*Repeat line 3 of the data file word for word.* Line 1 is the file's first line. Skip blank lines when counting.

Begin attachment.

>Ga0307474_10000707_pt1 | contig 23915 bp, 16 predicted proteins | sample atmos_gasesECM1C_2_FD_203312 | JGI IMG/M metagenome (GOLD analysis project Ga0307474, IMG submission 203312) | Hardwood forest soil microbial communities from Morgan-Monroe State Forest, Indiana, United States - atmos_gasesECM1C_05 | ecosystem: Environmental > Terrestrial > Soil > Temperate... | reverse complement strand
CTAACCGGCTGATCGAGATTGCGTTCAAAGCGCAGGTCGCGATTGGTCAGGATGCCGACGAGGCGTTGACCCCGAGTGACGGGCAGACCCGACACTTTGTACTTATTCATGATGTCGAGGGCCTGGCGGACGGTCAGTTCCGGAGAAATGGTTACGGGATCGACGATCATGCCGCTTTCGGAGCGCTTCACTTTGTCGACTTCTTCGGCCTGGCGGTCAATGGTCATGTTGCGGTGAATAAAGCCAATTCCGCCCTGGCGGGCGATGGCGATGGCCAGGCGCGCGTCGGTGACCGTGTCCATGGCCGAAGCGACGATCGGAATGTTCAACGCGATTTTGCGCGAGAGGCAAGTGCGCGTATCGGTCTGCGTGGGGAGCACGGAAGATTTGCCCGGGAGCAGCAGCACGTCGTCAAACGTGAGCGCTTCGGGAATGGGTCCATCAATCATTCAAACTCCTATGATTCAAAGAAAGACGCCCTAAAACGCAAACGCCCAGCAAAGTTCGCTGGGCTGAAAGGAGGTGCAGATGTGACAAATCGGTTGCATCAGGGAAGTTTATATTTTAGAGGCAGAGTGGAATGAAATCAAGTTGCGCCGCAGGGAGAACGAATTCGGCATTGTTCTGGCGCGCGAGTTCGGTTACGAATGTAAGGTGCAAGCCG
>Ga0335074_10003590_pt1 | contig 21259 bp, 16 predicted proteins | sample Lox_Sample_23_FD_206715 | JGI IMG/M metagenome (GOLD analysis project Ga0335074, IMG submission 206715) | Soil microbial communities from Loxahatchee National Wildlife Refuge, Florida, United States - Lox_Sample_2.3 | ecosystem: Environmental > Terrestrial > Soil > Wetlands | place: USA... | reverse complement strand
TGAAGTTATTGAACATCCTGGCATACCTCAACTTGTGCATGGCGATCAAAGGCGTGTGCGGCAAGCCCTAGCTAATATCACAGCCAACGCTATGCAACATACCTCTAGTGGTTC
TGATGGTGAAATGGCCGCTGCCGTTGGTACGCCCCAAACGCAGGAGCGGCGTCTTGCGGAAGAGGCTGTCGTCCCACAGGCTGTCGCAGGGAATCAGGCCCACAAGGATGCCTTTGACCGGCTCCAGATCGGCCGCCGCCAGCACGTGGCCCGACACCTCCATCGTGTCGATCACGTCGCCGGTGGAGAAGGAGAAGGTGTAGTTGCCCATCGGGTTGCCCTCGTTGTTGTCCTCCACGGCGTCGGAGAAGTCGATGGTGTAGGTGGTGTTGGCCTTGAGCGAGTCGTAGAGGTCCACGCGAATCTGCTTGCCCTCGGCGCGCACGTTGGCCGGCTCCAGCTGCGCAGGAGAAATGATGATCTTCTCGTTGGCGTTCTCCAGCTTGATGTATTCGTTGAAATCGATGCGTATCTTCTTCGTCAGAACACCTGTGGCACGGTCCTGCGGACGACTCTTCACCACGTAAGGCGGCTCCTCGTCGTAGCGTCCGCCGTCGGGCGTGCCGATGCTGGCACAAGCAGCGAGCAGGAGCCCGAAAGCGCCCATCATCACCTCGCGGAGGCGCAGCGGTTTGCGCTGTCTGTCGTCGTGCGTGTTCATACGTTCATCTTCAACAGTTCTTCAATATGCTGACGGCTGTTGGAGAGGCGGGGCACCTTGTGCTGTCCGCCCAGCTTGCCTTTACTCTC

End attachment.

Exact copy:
>Ga0335074_10003590_pt1 | contig 21259 bp, 16 predicted proteins | sample Lox_Sample_23_FD_206715 | JGI IMG/M metagenome (GOLD analysis project Ga0335074, IMG submission 206715) | Soil microbial communities from Loxahatchee National Wildlife Refuge, Florida, United States - Lox_Sample_2.3 | ecosystem: Environmental > Terrestrial > Soil > Wetlands | place: USA... | reverse complement strand